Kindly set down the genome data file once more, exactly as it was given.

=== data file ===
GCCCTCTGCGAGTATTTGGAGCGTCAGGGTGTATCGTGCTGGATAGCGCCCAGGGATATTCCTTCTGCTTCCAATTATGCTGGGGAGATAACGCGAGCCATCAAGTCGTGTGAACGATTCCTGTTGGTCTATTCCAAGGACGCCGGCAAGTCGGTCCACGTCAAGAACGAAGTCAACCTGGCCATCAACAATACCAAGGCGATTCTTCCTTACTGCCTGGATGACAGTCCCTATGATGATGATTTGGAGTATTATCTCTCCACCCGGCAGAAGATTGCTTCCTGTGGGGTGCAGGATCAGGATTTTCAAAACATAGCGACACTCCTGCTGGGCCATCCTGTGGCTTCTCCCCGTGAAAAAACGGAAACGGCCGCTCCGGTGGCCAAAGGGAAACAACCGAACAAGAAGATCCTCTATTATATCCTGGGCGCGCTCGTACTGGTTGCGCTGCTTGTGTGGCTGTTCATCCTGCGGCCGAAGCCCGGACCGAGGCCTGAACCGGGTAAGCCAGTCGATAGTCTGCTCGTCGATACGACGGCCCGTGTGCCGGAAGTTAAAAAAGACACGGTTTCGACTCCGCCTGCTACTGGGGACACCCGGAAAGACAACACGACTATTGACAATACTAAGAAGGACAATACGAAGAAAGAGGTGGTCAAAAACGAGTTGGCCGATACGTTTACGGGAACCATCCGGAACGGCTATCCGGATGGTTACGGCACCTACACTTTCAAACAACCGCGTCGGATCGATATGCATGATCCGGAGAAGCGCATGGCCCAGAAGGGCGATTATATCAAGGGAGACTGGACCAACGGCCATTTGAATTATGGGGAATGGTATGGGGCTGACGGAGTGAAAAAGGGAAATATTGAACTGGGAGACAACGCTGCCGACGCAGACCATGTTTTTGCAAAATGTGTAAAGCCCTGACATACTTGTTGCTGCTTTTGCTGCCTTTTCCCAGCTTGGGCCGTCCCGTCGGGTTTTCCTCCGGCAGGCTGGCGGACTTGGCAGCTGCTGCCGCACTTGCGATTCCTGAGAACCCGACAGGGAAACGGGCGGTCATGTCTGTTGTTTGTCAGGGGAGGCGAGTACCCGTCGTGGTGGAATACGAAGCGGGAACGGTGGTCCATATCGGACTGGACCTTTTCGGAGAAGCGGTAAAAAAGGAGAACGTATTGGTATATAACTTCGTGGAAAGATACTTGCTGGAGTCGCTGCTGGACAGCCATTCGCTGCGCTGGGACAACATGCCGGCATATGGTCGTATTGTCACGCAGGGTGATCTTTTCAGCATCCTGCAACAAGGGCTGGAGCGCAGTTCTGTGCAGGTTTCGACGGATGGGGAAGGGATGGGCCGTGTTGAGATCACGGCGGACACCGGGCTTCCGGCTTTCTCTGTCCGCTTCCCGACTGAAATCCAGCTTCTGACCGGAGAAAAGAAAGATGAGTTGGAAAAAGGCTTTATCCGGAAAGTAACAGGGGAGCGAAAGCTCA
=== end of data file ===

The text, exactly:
GCCCTCTGCGAGTATTTGGAGCGTCAGGGTGTATCGTGCTGGATAGCGCCCAGGGATATTCCTTCTGCTTCCAATTATGCTGGGGAGATAACGCGAGCCATCAAGTCGTGTGAACGATTCCTGTTGGTCTATTCCAAGGACGCCGGCAAGTCGGTCCACGTCAAGAACGAAGTCAACCTGGCCATCAACAATACCAAGGCGATTCTTCCTTACTGCCTGGATGACAGTCCCTATGATGATGATTTGGAGTATTATCTCTCCACCCGGCAGAAGATTGCTTCCTGTGGGGTGCAGGATCAGGATTTTCAAAACATAGCGACACTCCTGCTGGGCCATCCTGTGGCTTCTCCCCGTGAAAAAACGGAAACGGCCGCTCCGGTGGCCAAAGGGAAACAACCGAACAAGAAGATCCTCTATTATATCCTGGGCGCGCTCGTACTGGTTGCGCTGCTTGTGTGGCTGTTCATCCTGCGGCCGAAGCCCGGACCGAGGCCTGAACCGGGTAAGCCAGTCGATAGTCTGCTCGTCGATACGACGGCCCGTGTGCCGGAAGTTAAAAAAGACACGGTTTCGACTCCGCCTGCTACTGGGGACACCCGGAAAGACAACACGACTATTGACAATACTAAGAAGGACAATACGAAGAAAGAGGTGGTCAAAAACGAGTTGGCCGATACGTTTACGGGAACCATCCGGAACGGCTATCCGGATGGTTACGGCACCTACACTTTCAAACAACCGCGTCGGATCGATATGCATGATCCGGAGAAGCGCATGGCCCAGAAGGGCGATTATATCAAGGGAGACTGGACCAACGGCCATTTGAATTATGGGGAATGGTATGGGGCTGACGGAGTGAAAAAGGGAAATATTGAACTGGGAGACAACGCTGCCGACGCAGACCATGTTTTTGCAAAATGTGTAAAGCCCTGACATACTTGTTGCTGCTTTTGCTGCCTTTTCCCAGCTTGGGCCGTCCCGTCGGGTTTTCCTCCGGCAGGCTGGCGGACTTGGCAGCTGCTGCCGCACTTGCGATTCCTGAGAACCCGACAGGGAAACGGGCGGTCATGTCTGTTGTTTGTCAGGGGAGGCGAGTACCCGTCGTGGTGGAATACGAAGCGGGAACGGTGGTCCATATCGGACTGGACCTTTTCGGAGAAGCGGTAAAAAAGGAGAACGTATTGGTATATAACTTCGTGGAAAGATACTTGCTGGAGTCGCTGCTGGACAGCCATTCGCTGCGCTGGGACAACATGCCGGCATATGGTCGTATTGTCACGCAGGGTGATCTTTTCAGCATCCTGCAACAAGGGCTGGAGCGCAGTTCTGTGCAGGTTTCGACGGATGGGGAAGGGATGGGCCGTGTTGAGATCACGGCGGACACCGGGCTTCCGGCTTTCTCTGTCCGCTTCCCGACTGAAATCCAGCTTCTGACCGGAGAAAAGAAAGATGAGTTGGAAAAAGGCTTTATCCGGAAAGTAACAGGGGAGCGAAAGCTCA